• Category:
  • Document type:
  • Level:
  • Page:
  • Words:

Criminal Justice Discipline

Criminal Justice Discipline

The discipline of criminal justice is yet to gain stability in all its aspects. In most cases presently, an only practical aspect of criminal justice seems to be taking the major portion of the discipline (Kraska, 2006). However, the theoretical aspect is still lagging behind. According to National Institute of Justice (1994), the history of criminal justice has taken systematic and significant steps to address vital issues concerning crime and justice. These steps have been supported by twenty-five years of research.

Furthermore, criminal justice discipline area is purported to be tacit and explicit, focusing on the roles of assessed, evaluated, and described scholarship (Kraska, 2006 p167). Through this discipline, criminal justice has been proved to lack adequate accessible and well-recognized theoretical phenomena about crime and justice control.

The practical aspect; characterized by the tradition assumption that the discipline is aimed at providing the theoretical framework ideas of criminal justice; has been proved to subject the development of criminal justice theory field (Bernard and Engel, 2001). There is an ample research in the criminal justice field to promote theoretical knowledge of crime and justice, along with competent access and recognition in the social society. McShane (2013) argues that the infrastructure of the criminal and justice discipline is still under development. A theoretical aspect is yet to develop out of the researches being done to promote social cohesion among individuals. Issues such as euthanasia lack theoretically strong arguments in criminal and justice. Therefore, there is ample research being done in the criminal and justice discipline area to develop strong theoretical infrastructure.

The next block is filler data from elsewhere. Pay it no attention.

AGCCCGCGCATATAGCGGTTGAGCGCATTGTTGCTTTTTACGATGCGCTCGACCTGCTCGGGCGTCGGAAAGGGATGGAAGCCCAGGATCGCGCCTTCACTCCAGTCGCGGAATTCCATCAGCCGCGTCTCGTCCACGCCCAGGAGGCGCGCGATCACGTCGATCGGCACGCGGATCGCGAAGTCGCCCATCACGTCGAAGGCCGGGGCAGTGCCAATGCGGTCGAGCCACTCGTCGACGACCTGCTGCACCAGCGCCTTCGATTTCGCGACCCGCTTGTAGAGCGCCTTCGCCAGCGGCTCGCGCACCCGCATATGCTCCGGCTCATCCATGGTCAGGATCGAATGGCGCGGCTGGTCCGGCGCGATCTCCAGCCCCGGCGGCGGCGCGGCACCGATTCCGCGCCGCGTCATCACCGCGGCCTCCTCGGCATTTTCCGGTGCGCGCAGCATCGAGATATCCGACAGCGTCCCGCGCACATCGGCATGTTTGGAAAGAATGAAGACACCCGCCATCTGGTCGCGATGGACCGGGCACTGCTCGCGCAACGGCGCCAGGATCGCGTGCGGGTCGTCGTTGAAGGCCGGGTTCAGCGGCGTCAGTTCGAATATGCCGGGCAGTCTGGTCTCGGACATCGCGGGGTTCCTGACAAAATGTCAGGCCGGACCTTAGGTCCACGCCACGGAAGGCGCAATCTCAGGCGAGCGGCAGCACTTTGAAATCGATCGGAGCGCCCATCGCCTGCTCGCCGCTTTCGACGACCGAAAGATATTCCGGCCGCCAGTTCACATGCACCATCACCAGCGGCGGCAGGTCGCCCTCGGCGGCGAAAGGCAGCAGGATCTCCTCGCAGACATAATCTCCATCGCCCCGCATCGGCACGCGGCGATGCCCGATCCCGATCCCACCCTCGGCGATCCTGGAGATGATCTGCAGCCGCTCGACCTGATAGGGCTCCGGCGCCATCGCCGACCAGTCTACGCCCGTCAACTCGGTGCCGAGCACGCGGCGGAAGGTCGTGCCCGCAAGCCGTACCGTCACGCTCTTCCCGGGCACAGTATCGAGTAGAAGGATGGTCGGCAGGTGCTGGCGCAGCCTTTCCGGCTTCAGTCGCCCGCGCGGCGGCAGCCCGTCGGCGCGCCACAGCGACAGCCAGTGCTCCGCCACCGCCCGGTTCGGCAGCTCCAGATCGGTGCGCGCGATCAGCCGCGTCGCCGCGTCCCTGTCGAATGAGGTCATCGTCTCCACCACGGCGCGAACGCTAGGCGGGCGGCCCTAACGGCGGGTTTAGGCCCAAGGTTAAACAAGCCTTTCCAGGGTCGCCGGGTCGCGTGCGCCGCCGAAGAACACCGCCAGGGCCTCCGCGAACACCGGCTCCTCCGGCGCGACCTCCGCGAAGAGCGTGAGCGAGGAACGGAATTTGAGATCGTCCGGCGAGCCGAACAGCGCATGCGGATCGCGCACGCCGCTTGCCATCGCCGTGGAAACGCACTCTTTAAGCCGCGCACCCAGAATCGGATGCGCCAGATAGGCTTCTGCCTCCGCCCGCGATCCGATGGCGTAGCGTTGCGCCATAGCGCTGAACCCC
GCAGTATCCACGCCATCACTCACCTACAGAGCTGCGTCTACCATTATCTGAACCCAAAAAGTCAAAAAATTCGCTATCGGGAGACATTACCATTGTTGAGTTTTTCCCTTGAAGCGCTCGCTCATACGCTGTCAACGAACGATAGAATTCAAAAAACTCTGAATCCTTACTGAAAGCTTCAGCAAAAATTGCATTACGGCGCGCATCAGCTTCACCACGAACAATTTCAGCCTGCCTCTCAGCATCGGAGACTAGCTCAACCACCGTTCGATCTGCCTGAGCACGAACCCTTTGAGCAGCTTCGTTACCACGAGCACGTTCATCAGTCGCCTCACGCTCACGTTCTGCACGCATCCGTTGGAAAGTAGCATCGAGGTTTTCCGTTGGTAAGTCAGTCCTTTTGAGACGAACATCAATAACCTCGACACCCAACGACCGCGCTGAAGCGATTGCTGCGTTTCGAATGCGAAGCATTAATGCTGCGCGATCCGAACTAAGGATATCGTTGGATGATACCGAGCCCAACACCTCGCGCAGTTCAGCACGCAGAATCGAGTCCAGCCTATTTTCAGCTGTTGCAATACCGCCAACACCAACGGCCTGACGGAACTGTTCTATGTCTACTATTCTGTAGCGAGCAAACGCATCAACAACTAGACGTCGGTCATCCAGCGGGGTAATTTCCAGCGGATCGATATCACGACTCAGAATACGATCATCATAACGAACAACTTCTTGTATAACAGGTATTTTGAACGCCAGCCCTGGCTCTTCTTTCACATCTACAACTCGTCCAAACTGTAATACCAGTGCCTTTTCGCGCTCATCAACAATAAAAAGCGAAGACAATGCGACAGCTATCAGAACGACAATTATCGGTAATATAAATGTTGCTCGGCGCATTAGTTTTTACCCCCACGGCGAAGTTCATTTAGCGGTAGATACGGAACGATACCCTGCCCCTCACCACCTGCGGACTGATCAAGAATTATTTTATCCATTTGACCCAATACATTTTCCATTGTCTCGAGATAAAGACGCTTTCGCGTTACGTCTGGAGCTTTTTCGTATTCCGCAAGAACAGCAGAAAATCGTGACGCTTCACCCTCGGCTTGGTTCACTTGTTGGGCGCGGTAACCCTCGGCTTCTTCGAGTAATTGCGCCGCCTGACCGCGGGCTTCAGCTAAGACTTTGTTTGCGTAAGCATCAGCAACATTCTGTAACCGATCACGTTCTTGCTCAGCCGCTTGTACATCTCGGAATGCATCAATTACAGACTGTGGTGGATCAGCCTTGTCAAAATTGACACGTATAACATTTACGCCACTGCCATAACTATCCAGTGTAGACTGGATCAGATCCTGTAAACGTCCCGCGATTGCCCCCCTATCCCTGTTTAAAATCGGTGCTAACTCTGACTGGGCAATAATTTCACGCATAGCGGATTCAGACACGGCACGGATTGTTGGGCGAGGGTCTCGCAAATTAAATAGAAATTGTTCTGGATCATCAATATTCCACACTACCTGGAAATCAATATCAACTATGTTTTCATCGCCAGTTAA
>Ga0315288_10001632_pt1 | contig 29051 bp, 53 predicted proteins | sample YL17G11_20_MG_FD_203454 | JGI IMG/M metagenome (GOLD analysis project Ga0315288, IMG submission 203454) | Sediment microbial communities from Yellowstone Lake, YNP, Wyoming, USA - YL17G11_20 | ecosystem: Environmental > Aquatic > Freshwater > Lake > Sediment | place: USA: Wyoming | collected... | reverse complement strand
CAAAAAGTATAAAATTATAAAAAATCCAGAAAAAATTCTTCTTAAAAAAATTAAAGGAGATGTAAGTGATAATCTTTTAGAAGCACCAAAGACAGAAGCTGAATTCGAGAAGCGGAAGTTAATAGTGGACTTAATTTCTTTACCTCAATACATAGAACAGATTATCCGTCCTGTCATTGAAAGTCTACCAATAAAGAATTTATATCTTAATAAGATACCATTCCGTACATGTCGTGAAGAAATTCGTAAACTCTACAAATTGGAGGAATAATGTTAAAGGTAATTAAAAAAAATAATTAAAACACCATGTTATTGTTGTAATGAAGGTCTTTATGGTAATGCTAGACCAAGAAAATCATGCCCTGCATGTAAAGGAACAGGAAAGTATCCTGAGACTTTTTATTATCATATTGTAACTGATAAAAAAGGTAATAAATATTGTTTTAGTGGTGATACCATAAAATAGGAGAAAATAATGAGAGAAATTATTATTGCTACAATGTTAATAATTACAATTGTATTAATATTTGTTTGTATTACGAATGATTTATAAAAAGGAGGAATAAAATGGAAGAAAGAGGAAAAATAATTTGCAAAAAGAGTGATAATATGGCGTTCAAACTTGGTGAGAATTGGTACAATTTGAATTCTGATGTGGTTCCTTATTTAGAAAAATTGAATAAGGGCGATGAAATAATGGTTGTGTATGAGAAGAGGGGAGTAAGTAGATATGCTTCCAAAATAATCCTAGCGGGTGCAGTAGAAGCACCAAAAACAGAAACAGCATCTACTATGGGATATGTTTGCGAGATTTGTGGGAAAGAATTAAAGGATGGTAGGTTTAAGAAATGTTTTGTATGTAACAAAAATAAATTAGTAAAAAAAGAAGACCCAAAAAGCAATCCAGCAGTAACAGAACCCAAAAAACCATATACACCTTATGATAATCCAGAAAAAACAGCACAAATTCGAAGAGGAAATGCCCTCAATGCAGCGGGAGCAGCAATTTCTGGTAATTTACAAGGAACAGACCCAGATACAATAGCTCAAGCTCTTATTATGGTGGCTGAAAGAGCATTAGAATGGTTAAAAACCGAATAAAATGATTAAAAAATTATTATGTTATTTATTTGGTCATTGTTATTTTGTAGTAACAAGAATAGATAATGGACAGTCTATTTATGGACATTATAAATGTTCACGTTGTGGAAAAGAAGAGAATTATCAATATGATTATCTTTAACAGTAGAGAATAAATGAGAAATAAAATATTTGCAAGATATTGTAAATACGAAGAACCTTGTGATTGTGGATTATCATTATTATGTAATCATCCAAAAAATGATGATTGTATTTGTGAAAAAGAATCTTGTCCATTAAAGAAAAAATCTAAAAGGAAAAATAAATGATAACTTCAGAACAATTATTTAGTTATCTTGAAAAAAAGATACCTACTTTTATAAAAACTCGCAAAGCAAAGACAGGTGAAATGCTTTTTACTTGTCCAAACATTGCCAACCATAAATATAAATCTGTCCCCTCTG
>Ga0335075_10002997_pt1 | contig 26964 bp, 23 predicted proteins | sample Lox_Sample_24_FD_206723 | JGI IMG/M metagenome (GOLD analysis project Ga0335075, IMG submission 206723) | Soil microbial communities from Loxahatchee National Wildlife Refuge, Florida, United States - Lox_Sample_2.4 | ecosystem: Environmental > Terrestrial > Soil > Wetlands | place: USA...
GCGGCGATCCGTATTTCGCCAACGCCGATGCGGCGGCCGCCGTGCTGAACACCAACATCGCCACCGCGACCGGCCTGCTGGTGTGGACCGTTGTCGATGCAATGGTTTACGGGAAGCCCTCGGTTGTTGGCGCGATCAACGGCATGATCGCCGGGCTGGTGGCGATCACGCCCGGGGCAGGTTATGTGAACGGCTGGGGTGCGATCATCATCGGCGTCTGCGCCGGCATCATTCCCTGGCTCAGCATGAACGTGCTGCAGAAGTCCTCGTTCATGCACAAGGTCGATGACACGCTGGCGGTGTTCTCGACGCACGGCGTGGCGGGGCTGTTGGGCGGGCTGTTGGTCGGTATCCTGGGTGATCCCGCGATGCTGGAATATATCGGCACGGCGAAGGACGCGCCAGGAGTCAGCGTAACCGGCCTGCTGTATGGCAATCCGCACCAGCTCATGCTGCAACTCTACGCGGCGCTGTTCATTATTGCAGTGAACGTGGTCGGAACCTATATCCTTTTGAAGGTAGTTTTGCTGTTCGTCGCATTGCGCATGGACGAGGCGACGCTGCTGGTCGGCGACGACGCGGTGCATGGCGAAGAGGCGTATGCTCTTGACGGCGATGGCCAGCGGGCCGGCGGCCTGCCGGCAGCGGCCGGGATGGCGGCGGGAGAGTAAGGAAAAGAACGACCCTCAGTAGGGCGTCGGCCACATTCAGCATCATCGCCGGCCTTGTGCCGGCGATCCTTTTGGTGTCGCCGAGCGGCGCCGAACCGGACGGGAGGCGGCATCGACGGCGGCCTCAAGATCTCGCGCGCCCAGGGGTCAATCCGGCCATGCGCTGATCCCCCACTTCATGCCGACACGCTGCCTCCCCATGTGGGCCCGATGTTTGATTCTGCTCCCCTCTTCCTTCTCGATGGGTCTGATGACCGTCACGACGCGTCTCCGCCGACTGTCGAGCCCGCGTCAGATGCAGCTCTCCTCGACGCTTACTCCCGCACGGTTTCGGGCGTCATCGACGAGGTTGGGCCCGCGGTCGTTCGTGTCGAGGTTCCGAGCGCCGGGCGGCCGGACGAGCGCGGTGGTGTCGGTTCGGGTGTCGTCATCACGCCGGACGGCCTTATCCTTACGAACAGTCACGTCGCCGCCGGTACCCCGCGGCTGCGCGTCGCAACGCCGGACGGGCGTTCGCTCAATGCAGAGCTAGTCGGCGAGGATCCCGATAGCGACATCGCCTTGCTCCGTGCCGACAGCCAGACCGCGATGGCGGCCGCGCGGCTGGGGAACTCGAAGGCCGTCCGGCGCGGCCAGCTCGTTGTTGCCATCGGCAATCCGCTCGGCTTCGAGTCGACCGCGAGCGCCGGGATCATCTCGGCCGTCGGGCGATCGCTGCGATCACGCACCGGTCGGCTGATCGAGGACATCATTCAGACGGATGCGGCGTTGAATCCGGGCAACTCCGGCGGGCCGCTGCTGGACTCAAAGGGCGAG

Reference List

Bernard, T. J., & Engel, R. (2001). Conceptualizing criminal justice theory. Justice

Quarterly 18, 1–30.

Kraska, P.B. (2006). Criminal Justice Theory: Toward Legitimacy and an Infrastructure. Justice Quarterly, 23(2): 167-185.

McShane, M. (2013). An Introduction to Criminological Theory (Criminal Justice: Contemporary Literature in Theory and Practice). Taylor & Francis.

National Institute of Justice. (1994). 25 years of Criminal Justice Research. U.S.: Department of Justice.